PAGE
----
Last night I came home from trivia and went out and sat on the front porch for a bit with a cigar. The moon was out and low enough in the sky that I could see it just below the edge of the porch roof. It was humid enough still that the cigar smoke hung in the air, but I didn’t mind because it kept the bugs away. I watched the smoke slowly snake its way up and around in gentle patterns. I tried to blow a few smoke rings, but it’s an art I haven’t been able to master yet. But mostly I just sort of took in the moon and did some thinking.
I was thinking about an interview I had been listening to in the car the other day with Sam Harris, the famous atheist and author of The End of Faith: Religion, Terror, and the Future of Reason. Harris was promoting his new book, Waking Up: A Guide to Spirituality Without Religion. Another way of putting it (or a way that I’m more comfortable with) is the ability to have deep and meaningful moments of personal transcendence without assigning supernatural meaning to them. He talked about how these moments can come from meditation, solitude, drugs, etc. and that they can be deeply meaningful and life changing.
I recalled the moment I had in Alaska, which I’ve written about here, when I reached the summit of the ridgeline and saw Denali through the clouds, surrounded by my brothers and how I cried. My mind went over the improbability of my being there in that moment. To see Denali through the clouds is, perhaps if not rare, certainly hit or miss. My brother who’s been guiding in Alaska for three years and has been hiking and camping in this part of the park many times couldn’t recall a better string of good weather in his time there. I thought about the parallels between my hike and my struggle with the depression and anxiety and the alcoholism. It all seemed perfect.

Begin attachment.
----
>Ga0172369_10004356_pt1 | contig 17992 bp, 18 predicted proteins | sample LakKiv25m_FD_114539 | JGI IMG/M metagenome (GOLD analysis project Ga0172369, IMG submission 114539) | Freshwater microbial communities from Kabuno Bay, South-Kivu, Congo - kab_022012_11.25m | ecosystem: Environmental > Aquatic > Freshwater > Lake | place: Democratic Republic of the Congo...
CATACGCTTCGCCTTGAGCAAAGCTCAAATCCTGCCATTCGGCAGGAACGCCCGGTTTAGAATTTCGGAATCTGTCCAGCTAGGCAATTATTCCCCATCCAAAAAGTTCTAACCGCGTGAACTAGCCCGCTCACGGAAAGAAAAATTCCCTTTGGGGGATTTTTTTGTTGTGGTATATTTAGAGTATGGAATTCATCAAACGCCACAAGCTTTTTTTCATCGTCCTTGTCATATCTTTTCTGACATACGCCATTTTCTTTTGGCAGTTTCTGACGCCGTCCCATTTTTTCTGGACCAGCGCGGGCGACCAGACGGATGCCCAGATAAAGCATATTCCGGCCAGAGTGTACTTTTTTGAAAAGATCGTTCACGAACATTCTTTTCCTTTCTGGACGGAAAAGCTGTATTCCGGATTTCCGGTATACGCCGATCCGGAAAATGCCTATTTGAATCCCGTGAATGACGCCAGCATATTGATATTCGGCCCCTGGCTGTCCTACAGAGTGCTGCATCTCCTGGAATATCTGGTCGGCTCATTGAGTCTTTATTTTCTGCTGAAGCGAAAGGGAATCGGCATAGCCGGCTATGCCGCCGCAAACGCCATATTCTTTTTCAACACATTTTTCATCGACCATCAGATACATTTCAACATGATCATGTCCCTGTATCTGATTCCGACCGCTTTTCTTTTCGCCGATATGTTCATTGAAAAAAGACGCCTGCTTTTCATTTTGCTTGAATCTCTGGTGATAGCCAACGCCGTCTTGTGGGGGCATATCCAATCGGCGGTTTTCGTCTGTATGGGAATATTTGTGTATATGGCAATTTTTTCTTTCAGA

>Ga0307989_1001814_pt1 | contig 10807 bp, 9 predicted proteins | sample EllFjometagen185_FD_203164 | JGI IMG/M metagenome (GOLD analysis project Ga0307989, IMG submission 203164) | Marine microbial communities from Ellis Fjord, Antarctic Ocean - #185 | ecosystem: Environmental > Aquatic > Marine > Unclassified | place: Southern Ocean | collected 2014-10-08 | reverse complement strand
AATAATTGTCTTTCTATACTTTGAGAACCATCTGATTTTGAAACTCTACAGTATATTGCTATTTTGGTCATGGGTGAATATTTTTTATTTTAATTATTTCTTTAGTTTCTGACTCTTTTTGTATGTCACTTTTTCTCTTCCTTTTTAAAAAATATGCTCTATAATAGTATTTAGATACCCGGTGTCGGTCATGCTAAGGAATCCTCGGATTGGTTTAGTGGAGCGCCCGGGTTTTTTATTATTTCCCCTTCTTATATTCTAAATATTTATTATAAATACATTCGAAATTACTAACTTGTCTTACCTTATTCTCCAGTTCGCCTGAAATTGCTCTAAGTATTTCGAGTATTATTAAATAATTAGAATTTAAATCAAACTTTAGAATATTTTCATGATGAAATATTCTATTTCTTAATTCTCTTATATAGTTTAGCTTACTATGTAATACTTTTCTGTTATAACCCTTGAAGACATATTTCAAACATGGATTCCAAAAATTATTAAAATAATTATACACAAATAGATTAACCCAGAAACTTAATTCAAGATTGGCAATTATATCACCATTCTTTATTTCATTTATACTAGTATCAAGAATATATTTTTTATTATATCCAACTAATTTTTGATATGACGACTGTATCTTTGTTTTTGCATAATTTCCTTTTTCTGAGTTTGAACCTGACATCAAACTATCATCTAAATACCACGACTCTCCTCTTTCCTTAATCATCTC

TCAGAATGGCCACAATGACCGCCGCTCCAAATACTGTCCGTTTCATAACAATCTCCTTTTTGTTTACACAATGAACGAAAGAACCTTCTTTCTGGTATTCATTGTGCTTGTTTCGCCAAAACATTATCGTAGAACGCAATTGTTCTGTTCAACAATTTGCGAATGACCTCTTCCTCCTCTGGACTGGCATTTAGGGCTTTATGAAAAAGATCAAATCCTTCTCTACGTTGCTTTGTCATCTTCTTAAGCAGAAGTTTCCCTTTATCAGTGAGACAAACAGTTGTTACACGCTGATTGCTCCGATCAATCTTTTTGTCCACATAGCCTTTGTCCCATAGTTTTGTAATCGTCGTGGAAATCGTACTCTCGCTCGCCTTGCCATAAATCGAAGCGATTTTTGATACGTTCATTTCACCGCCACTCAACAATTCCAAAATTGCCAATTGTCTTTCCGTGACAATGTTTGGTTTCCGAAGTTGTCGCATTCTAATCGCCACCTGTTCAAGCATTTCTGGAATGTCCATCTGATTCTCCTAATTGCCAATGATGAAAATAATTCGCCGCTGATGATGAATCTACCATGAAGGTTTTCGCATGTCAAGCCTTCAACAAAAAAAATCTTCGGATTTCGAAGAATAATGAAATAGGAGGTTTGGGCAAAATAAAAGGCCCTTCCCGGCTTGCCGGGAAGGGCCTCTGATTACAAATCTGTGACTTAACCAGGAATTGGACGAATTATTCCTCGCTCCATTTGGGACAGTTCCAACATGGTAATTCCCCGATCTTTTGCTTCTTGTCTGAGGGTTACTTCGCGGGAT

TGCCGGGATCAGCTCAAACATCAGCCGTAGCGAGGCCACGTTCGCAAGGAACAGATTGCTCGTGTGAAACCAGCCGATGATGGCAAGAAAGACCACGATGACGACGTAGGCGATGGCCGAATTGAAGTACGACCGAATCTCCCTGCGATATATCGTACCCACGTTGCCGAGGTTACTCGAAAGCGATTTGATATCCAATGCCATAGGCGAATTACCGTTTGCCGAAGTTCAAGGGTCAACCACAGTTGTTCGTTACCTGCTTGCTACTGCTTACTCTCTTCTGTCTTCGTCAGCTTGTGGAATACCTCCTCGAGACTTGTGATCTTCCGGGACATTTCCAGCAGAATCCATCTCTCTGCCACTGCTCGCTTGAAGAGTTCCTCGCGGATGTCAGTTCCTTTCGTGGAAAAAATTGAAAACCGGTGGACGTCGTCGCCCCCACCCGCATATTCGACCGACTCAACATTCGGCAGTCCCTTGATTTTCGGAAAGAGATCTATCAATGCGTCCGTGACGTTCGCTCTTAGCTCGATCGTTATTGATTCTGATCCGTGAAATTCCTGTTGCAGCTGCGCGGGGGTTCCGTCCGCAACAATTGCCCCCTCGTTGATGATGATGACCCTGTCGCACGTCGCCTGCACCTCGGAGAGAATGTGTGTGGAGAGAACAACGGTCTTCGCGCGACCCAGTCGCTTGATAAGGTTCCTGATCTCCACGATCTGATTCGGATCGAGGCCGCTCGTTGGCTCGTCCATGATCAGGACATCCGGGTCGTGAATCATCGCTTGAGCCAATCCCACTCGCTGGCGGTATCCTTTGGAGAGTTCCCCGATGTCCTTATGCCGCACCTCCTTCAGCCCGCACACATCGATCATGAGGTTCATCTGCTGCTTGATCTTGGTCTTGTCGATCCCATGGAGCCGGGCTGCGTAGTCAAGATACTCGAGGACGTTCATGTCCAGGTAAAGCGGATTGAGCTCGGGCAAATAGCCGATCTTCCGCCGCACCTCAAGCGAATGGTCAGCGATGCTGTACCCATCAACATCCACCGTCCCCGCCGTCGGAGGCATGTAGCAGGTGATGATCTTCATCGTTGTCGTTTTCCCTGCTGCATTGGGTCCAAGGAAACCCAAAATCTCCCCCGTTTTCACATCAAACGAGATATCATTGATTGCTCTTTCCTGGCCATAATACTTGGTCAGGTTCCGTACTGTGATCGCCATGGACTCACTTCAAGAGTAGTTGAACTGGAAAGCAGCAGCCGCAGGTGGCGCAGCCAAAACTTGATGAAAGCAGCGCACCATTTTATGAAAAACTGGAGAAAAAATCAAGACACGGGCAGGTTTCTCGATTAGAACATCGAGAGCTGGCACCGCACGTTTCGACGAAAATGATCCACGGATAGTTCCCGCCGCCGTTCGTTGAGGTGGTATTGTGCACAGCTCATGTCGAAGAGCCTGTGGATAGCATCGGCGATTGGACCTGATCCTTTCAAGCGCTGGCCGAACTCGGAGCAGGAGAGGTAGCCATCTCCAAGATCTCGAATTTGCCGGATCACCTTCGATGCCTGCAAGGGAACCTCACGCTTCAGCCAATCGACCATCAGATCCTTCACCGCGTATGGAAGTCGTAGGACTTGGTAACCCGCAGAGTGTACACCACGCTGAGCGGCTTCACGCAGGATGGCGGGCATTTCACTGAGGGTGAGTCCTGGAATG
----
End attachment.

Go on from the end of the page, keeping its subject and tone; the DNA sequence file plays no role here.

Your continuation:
Of course, the rational and skeptical side of my mind tells me that good weather days, while perhaps not the norm, certainly aren’t unheard of. When I talk about Denali being revealed through the clouds, there were a few clouds moving across the sky throughout the day, so what we were seeing was simply what had been happening all day before we got to the summit of the ridgeline and happened after we left (indeed, I’m pretty sure the clouds blocked and revealed the mountain at least twice while we were up there). The universe or god or animist spirits weren’t arranging things just so for me to have a moment. How presumptuous to think that way. So while I don’t think there was anything supernatural that happened, I did have a transcendent experience up there, a moment where it seemed as though there was something magical happening. It was deeply meaningful to me.
There’s so much that we don’t yet know about how the mind works and why we’re moved by certain moments, why we can have these powerful emotions and moments of clarity. There’s a moment where you realize how old and big the world and the universe is and how small you are and how fleeting your time in it is, but then you think about the privilege of just being able to be a part of it. It’s so wonderful! (There aren’t enough exclamation points for it, so I’ll just use that one).
I don’t know if there’s a mission or a calling to take from it other than to appreciate everything around us and to make one another’s time here as pleasant as we can. But that’s not a bad place to start.